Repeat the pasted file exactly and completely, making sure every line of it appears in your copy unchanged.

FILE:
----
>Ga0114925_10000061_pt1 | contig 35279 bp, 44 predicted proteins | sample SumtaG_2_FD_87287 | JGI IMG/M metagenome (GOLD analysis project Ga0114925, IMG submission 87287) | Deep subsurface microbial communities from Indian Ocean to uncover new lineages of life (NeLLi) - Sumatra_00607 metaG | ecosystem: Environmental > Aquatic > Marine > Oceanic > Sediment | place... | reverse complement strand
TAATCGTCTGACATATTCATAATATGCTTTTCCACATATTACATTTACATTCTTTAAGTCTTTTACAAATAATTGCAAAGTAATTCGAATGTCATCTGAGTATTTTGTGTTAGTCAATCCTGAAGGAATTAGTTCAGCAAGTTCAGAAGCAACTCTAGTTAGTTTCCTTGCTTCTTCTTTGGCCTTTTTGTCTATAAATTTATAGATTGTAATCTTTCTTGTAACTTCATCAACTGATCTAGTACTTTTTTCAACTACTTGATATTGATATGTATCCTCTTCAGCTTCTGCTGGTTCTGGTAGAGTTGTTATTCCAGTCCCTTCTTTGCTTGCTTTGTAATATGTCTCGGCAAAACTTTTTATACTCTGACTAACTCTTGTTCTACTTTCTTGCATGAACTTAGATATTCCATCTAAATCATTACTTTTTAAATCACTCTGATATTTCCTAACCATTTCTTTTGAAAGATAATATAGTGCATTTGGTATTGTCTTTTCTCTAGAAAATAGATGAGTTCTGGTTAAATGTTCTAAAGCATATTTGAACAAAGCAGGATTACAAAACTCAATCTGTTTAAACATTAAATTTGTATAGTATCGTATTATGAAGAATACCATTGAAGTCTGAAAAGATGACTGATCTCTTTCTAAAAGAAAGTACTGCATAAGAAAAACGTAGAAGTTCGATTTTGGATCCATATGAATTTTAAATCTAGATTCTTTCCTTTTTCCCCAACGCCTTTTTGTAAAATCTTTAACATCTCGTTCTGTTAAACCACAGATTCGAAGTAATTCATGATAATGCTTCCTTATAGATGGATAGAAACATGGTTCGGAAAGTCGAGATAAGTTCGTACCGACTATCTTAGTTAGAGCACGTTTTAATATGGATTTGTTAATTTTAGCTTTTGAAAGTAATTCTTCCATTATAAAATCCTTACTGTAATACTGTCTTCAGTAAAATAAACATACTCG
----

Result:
>Ga0114925_10000061_pt1 | contig 35279 bp, 44 predicted proteins | sample SumtaG_2_FD_87287 | JGI IMG/M metagenome (GOLD analysis project Ga0114925, IMG submission 87287) | Deep subsurface microbial communities from Indian Ocean to uncover new lineages of life (NeLLi) - Sumatra_00607 metaG | ecosystem: Environmental > Aquatic > Marine > Oceanic > Sediment | place... | reverse complement strand
TAATCGTCTGACATATTCATAATATGCTTTTCCACATATTACATTTACATTCTTTAAGTCTTTTACAAATAATTGCAAAGTAATTCGAATGTCATCTGAGTATTTTGTGTTAGTCAATCCTGAAGGAATTAGTTCAGCAAGTTCAGAAGCAACTCTAGTTAGTTTCCTTGCTTCTTCTTTGGCCTTTTTGTCTATAAATTTATAGATTGTAATCTTTCTTGTAACTTCATCAACTGATCTAGTACTTTTTTCAACTACTTGATATTGATATGTATCCTCTTCAGCTTCTGCTGGTTCTGGTAGAGTTGTTATTCCAGTCCCTTCTTTGCTTGCTTTGTAATATGTCTCGGCAAAACTTTTTATACTCTGACTAACTCTTGTTCTACTTTCTTGCATGAACTTAGATATTCCATCTAAATCATTACTTTTTAAATCACTCTGATATTTCCTAACCATTTCTTTTGAAAGATAATATAGTGCATTTGGTATTGTCTTTTCTCTAGAAAATAGATGAGTTCTGGTTAAATGTTCTAAAGCATATTTGAACAAAGCAGGATTACAAAACTCAATCTGTTTAAACATTAAATTTGTATAGTATCGTATTATGAAGAATACCATTGAAGTCTGAAAAGATGACTGATCTCTTTCTAAAAGAAAGTACTGCATAAGAAAAACGTAGAAGTTCGATTTTGGATCCATATGAATTTTAAATCTAGATTCTTTCCTTTTTCCCCAACGCCTTTTTGTAAAATCTTTAACATCTCGTTCTGTTAAACCACAGATTCGAAGTAATTCATGATAATGCTTCCTTATAGATGGATAGAAACATGGTTCGGAAAGTCGAGATAAGTTCGTACCGACTATCTTAGTTAGAGCACGTTTTAATATGGATTTGTTAATTTTAGCTTTTGAAAGTAATTCTTCCATTATAAAATCCTTACTGTAATACTGTCTTCAGTAAAATAAACATACTCG